Fourth, Monsanto and the others carry patents on their GMO crops. Any farmer who saves patented seeds to plant next season infringes on the corporate patents. Monsanto alone pays a staff of 75 people to spend millions of dollars to investigate and prosecute farmers—close to 3,000 in 20 states—for patent infringement. From the beginning of agriculture 10,000 years ago, farmers have saved crop seeds and selected strains with sought-after qualities. That’s how progress in agriculture is made. Well, you can kiss all that goodbye if Monsanto owns the patent on your seeds.

Fifth, the concentration of control over our food supply is rapidly moving into the hands of some of the most rapacious and environmentally unfriendly corporate behemoths in the world. According to some recently misguided—or intentionally contrived—Supreme Court decisions (see Citizens United), corporations are now considered persons. Big biz loves to point out its personhood when it serves its ends. But if an actual person—a human being—grabbed oligarchic or monopoly control of the nation’s food supply, poisoned its fields and people, and tinkered with the control panel of life so it could sell more poison, that person would be prosecuted. So if Monsanto claims the rights of personhood, it should also be held accountable for the responsibilities of personhood. Hello Justice Department?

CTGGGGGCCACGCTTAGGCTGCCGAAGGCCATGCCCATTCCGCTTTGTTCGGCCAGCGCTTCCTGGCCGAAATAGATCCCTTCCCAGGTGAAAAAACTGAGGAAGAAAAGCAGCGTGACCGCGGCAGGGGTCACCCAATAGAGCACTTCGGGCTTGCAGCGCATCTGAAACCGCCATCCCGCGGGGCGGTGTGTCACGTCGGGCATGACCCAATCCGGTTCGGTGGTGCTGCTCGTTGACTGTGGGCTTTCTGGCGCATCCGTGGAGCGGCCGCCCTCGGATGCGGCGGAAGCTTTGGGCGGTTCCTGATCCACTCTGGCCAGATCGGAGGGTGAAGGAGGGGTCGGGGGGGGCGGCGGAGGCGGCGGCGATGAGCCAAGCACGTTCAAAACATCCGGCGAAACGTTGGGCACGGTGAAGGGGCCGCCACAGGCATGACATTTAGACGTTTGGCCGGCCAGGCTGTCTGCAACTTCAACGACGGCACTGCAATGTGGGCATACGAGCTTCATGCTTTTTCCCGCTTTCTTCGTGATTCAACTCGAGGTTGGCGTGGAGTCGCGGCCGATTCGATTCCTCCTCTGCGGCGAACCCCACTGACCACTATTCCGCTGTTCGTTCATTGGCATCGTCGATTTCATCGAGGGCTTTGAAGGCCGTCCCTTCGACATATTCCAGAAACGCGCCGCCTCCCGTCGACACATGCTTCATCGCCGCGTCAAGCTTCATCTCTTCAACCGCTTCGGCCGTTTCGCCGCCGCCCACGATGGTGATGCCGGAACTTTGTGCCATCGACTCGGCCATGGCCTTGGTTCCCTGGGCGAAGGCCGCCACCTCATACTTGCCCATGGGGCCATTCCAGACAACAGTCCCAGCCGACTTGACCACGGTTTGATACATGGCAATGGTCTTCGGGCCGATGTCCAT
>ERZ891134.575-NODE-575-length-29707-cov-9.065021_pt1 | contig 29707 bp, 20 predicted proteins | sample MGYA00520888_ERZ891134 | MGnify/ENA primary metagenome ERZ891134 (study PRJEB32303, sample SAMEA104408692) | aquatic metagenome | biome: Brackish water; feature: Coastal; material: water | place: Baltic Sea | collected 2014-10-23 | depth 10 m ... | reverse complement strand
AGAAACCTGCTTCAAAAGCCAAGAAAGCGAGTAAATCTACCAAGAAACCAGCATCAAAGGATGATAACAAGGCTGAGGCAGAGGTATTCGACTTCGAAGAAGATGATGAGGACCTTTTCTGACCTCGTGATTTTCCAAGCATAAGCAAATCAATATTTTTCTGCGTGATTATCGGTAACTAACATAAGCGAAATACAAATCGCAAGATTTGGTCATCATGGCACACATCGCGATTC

There are even more reasons why the Obama administration’s decision to allow Monsanto free rein in America’s farm fields was wrong. Secretary of Agriculture Tom Vilsack and President Obama himself should be ashamed of this sell-out position. Meanwhile, Michelle Obama is trying to grow an organic garden on the White House property and working to improve the diets of America’s kids. Looks like the Obamas are working at cross purposes here.

Why Organic Chicken Tastes So Good

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The world’s standard of quality for chickens is for birds raised in Bresse, France. Bresse chickens—the name both of the town in the Alps-Rhone Department where they are grown and the name of the breed of chicken—have been given their own appellation–a particular place where they must come from. And they must be of the Bresse breed. They get to eat the best chicken feed and mash and they must have room enough to walk around the countryside. All this is regulated by French law.